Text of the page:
When most adoptive parents think of their adopted child they only think of how beautiful it’s going to be. We think about how much we’re going to love this baby. We think of making Jell-O for them like our family used to make for us. We think of holding them, rocking them, laying them on our chest while we nap. What we don’t think of is what the birth parents might be going through.
I came across this article, “Learning to Ride the Waves of Birthmother Grief” on AdoptionVoicesMagazine.com and I knew I had to share it. I have to admit, I never thought about what the birth parents might be experiencing emotionally. A particularly touching piece of the article reads:
People should be gentle with you, you need them to be, you’re still healing, but they don’t know they should be. So they don’t treat you any different and sometimes that hurts and you want to scream so they can see your insides out. To the naked eye, you are one of them; you wear long sleeves on your soul so no one can see the hurt, so no one knows. There’s a weight you carry — a sadness in your eyes that only some people will ever stop to truly see. And that will often remain with you for life.
I can’t lie. It really struck me like a hammer. I had assumed that if birth parents chose to give up their kid(s) for adoption it was because they knew that the child would have a more stable life or better opportunities or …… a more/better something and that’s why they made that choice. I guess it didn’t occur to me that though those things could be true it would also leave a devastating hole in their lives. She says:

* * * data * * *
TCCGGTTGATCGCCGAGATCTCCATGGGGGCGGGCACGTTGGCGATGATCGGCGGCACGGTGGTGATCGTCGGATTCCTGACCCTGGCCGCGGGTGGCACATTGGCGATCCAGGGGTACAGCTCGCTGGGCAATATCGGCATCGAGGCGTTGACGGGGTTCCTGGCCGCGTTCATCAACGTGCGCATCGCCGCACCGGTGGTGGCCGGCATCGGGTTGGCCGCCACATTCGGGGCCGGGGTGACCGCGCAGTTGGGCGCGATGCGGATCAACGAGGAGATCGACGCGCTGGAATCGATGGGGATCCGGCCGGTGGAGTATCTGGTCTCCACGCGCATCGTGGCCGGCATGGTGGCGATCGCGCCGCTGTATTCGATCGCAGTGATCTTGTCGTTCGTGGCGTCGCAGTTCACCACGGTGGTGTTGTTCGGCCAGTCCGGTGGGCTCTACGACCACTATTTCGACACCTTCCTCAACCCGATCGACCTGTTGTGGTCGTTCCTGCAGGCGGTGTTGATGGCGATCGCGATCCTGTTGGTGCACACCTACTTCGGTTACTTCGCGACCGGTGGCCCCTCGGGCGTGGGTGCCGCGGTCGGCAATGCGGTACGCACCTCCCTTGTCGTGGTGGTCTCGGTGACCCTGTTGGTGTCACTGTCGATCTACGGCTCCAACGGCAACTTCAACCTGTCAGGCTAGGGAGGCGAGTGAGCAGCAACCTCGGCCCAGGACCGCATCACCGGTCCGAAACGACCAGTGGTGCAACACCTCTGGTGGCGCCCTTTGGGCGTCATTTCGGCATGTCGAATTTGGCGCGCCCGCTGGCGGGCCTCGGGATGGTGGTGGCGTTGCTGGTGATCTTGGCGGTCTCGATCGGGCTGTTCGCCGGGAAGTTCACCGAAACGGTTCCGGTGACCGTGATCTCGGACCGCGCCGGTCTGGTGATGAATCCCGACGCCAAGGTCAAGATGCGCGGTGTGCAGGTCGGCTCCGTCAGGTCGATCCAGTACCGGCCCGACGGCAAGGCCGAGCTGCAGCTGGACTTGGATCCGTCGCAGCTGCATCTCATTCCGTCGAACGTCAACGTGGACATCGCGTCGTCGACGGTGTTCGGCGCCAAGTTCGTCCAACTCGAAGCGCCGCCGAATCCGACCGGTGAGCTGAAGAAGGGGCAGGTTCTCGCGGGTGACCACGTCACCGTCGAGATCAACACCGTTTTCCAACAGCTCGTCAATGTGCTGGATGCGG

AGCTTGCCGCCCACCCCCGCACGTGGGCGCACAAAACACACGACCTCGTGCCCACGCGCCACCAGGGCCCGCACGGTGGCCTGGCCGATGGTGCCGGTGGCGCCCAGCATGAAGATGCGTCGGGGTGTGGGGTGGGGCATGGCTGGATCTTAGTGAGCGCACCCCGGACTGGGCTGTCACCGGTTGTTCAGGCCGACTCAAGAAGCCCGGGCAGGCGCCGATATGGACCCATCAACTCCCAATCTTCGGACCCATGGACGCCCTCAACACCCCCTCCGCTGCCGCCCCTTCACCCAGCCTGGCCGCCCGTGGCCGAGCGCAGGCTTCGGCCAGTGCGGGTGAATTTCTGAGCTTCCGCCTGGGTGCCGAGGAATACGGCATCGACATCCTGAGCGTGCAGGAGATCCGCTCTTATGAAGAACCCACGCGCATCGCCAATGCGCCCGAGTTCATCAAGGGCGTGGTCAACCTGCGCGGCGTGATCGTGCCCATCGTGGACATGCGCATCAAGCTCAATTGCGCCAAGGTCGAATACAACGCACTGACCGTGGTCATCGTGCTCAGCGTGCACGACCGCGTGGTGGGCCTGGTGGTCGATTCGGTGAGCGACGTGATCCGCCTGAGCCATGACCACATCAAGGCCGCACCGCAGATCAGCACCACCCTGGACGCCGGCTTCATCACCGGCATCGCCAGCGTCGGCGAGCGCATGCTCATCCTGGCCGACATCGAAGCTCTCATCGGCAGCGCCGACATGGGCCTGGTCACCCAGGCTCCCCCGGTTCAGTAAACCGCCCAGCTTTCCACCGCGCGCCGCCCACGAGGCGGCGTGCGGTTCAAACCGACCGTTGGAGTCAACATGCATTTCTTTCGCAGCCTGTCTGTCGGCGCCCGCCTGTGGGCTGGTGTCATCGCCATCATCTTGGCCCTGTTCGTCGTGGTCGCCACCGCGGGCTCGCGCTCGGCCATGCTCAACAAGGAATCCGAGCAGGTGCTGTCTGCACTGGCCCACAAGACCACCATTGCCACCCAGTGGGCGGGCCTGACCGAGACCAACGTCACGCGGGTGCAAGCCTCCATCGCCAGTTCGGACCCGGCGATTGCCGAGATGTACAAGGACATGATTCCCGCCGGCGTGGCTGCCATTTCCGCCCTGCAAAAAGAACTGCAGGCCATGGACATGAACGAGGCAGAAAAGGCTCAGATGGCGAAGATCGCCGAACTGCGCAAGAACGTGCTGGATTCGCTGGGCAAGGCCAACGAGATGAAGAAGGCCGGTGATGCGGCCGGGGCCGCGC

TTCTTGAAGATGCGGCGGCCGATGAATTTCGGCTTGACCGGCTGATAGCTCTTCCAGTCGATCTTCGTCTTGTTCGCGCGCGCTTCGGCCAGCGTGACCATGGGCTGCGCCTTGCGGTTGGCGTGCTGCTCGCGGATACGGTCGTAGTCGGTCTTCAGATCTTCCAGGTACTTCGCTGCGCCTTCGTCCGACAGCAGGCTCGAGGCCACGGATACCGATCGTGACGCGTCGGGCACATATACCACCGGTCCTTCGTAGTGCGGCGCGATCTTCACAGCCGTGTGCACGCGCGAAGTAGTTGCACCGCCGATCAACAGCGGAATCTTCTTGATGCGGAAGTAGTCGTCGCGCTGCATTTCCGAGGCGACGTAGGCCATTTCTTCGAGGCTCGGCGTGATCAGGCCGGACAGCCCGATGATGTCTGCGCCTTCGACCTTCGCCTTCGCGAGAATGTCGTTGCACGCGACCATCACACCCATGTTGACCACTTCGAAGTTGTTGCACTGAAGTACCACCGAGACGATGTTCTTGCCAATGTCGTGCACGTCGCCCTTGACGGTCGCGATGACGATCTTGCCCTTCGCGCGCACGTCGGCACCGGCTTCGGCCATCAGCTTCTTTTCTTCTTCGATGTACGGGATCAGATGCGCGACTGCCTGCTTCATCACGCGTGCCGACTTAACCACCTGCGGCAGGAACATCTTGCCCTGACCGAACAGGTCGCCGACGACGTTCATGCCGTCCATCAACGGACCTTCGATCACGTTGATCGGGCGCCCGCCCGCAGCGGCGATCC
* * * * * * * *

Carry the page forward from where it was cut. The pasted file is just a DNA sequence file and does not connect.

There are times, and I have heard the same pitch of fear in many another new moms’ voice after relinquishment. There is a point when we admit that if you had known that it would be like this, then you would not have gone through with it. If we had only known, that it would be this bad, we might have rethought this whole adoption thing. It is THAT unbearable.
… and this is what adoptive parents are afraid of. Over the last few weeks I’ve really been thinking long and hard about whether to do a private adoption or go the foster-adopt route from the county. Reading this made me lean toward foster-adopt. Not only do I not want to be the one causing this kind of pain to anyone … I also don’t want to have to navigate an open adoption with such raw feelings. That may sound selfish, but aren’t we all negotiating this kind of stuff through the adoption process? Of course we care about the kids, but it’s also very much about the adults.
Question for birth parents: If you had to do it again … would you?